Home Economy News Dealmakers see ‘green shoots’ in M&A activity in election year after 2023 doldrums

Dealmakers see ‘green shoots’ in M&A activity in election year after 2023 doldrums


Dealmakers see ‘green shoots’ in M&A activity in election year after 2023 doldrums By Reuters

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Published Mar 07, 2024 01:17PM ET
Updated Mar 07, 2024 02:44PM ET

By Anirban Sen and Svea Herbst-Bayliss

NEW ORLEANS (Reuters) – Mergers and acquisitions activity is poised to rebound later this year after a sluggish 2023 as the Federal Reserve is expected to cut rates and cash-flush buyers gear up for bigger deals as dealmakers see “green shoots” in the quarters ahead.

Some of the world’s most high-profile investment bankers and M&A lawyers speaking at the Tulane Corporate Law Institute conference in New Orleans said confidence levels have returned to boardrooms due to an improved interest rate outlook, slowing inflation, strong corporate earnings, and a robust stock market.

“We’re heading in the right direction and maybe we are getting to see green shoots,” said Scott Barshay, chair of the corporate department at law firm Paul, Weiss, Rifkind, Wharton & Garrison LLP. “My gut is this time we are at the beginnings of an uptick and that is going to go on for some time.”

Global M&A volumes this year through the first week of March surged 55% to $601.79 billion, compared to the same period a year ago, according to Dealogic data. The number of transactions worth over $10 billion jumped threefold to 10 signed deals.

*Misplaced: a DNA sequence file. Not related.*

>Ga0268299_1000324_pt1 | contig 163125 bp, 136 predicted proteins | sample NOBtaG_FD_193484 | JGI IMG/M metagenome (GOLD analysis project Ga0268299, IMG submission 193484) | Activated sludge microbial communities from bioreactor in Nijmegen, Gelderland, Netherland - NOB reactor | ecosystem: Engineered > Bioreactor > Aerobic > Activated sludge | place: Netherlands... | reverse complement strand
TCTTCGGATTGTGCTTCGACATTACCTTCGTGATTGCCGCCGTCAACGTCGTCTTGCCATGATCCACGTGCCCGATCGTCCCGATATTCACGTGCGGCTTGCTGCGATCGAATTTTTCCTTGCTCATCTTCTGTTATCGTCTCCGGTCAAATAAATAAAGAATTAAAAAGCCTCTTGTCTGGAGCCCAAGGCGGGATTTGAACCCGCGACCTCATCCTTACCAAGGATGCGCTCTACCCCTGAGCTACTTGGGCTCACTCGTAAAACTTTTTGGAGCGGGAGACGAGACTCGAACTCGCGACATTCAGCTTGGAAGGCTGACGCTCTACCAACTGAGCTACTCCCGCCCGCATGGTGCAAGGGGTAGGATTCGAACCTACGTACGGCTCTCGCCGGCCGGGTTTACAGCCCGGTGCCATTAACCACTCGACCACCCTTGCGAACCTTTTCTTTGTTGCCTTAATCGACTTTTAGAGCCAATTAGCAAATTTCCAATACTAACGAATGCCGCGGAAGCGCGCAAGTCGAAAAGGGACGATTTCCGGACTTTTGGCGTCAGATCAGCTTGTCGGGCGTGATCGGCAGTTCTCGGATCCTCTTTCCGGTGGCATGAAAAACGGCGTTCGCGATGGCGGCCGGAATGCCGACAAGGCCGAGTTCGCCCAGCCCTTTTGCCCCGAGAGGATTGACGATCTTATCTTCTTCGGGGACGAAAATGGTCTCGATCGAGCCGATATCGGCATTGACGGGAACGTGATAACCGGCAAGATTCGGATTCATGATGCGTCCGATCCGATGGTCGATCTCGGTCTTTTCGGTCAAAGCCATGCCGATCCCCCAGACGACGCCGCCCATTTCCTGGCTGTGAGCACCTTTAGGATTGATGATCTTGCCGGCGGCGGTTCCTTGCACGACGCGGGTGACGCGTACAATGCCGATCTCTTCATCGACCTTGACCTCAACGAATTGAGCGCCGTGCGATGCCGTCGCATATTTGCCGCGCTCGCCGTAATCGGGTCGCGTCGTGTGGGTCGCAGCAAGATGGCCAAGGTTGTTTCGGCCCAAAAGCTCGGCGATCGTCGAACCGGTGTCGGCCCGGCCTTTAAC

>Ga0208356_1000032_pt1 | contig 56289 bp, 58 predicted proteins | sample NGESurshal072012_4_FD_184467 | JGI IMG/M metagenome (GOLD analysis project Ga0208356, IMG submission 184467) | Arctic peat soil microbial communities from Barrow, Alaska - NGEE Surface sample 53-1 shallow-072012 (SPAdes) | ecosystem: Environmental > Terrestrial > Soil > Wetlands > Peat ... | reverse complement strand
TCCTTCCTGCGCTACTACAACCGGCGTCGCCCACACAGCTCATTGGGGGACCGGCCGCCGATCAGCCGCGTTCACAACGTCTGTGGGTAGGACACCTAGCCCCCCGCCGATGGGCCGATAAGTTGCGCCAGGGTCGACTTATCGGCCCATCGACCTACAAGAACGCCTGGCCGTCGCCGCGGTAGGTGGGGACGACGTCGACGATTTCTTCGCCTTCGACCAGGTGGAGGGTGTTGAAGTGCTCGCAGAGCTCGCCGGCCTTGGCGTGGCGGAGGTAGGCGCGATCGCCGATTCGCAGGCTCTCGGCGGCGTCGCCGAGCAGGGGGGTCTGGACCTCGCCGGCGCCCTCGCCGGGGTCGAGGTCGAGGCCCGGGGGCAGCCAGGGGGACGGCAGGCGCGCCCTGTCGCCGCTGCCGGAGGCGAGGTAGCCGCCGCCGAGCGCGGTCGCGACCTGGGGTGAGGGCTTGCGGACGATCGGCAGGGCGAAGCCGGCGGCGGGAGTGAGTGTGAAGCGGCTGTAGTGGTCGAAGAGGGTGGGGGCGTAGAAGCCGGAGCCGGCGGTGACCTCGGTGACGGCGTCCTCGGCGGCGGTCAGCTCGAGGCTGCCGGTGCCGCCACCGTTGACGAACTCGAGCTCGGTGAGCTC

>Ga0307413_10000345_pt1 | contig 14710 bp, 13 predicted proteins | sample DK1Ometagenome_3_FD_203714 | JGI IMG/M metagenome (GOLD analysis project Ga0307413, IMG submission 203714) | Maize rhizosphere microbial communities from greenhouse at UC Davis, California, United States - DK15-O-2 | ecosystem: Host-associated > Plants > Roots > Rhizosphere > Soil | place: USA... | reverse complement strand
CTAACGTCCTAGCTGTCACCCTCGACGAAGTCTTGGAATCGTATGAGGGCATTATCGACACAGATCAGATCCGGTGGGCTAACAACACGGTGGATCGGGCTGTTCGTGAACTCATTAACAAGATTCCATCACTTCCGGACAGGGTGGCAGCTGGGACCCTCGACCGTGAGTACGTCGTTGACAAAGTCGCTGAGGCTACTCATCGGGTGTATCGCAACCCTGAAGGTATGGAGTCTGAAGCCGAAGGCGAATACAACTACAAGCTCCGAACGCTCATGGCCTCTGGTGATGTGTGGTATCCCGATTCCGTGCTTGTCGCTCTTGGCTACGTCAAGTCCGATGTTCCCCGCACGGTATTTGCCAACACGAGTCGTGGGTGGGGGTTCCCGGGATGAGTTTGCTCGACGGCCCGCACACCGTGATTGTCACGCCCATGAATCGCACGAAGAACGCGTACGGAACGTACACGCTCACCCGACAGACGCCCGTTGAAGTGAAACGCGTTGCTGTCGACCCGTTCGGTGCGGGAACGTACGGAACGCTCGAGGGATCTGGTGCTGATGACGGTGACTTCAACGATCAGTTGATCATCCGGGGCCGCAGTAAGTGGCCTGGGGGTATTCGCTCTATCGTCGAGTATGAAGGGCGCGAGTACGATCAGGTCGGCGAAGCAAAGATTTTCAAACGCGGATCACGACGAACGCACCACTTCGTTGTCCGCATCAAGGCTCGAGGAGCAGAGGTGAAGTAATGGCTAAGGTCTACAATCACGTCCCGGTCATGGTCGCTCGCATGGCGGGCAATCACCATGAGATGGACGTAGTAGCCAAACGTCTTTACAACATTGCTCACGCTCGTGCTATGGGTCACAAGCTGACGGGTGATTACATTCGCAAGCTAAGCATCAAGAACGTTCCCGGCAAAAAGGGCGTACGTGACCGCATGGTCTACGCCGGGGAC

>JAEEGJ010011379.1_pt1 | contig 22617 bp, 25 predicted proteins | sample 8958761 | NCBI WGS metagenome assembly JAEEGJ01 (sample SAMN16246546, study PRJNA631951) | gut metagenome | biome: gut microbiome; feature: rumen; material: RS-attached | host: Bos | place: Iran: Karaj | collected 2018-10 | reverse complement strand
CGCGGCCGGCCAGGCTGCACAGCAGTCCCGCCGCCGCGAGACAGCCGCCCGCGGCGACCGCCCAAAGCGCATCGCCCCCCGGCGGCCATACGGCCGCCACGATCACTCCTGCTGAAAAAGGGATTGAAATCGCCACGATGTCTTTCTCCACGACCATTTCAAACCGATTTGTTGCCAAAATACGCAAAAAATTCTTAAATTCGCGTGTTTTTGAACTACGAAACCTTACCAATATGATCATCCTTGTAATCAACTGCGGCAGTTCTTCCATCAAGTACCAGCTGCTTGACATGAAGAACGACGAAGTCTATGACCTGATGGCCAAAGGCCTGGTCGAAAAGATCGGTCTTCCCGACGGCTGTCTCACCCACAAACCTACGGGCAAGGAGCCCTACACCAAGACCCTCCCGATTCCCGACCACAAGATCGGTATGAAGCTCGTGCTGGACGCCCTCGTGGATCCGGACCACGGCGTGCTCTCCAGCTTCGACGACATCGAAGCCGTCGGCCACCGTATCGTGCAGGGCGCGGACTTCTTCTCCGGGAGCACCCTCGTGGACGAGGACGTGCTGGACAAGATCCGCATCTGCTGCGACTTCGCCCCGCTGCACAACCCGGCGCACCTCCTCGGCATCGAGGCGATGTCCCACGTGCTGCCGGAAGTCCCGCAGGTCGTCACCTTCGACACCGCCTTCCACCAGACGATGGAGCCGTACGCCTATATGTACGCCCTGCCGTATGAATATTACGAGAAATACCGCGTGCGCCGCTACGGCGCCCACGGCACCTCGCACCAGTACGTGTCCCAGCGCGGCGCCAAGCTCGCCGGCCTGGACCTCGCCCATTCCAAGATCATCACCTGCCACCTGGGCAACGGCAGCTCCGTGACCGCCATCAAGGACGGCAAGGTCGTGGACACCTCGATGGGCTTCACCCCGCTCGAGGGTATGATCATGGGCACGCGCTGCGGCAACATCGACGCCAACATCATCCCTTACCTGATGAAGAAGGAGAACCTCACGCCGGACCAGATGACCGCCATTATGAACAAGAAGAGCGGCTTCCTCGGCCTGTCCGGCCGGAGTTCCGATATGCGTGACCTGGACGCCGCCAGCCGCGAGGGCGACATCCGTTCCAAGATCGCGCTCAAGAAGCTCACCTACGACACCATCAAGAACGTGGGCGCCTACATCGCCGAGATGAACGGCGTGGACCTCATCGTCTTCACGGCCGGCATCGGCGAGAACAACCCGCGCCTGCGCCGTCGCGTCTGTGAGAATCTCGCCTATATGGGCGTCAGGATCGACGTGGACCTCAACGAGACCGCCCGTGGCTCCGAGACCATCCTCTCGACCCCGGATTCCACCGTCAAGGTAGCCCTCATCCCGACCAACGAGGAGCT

In January, design software firm Synopsys (NASDAQ:SNPS) reached a $35 billion deal for smaller rival Ansys (NASDAQ:ANSS). In February, Capital One agreed to acquire credit card rival Discover Financial in an all-stock deal worth $35.3 billion.

“I don’t know why you’re sitting here, you should go out and get those deals,” Bill Anderson, senior managing director and head of global activism and raid defense at Evercore, told the conference.

Private equity dealmaking, however, remained muted this year, after a slump in leveraged buyout volumes due to a spike in financing costs that made larger deals harder to finance.

Lawyers and bankers also said it is still taking deals longer to complete amid regulatory scrutiny.

“The market standard now is not every company has to act with a sprint,” said Barshay, adding that the number of smaller transactions is poised to jump this year as they face less resistance from antitrust regulators compared to larger deals.

Investment bankers and lawyers expect a significant pickup in sponsor-backed deals during the second half of the year as debt financing is expected to become cheaper due to rate cuts. Private equity-backed deal volumes are up 22.5% so far this year.

This year’s U.S. presidential election in November is also prompting lawyers and bankers to plan ahead for deals that might face more regulatory scrutiny, with some saying they could see a brief pause in dealmaking around the time of the vote until there is more certainty on future policy.

“The only thing we know right now about the election is that we are likely to have the same candidates we had” for the 2020 election, said Audra Cohen, co-managing partner of the general practice group at law firm Sullivan & Cromwell.

Bankers and lawyers also expect a revival in dealmaking driven by shareholder activism, especially as a number of new activist funds have been launched. Even traditionally long-only investment funds are following the traditional activist playbook, and deploying tactics like pushing companies to launch strategic reviews or urging boardrooms to replace management.

“Private equity has a lot of dry powder, and there is a lot of capital that is currently not deployed,” said Evercore’s Anderson.

Dealmakers see ‘green shoots’ in M&A activity in election year after 2023 doldrums

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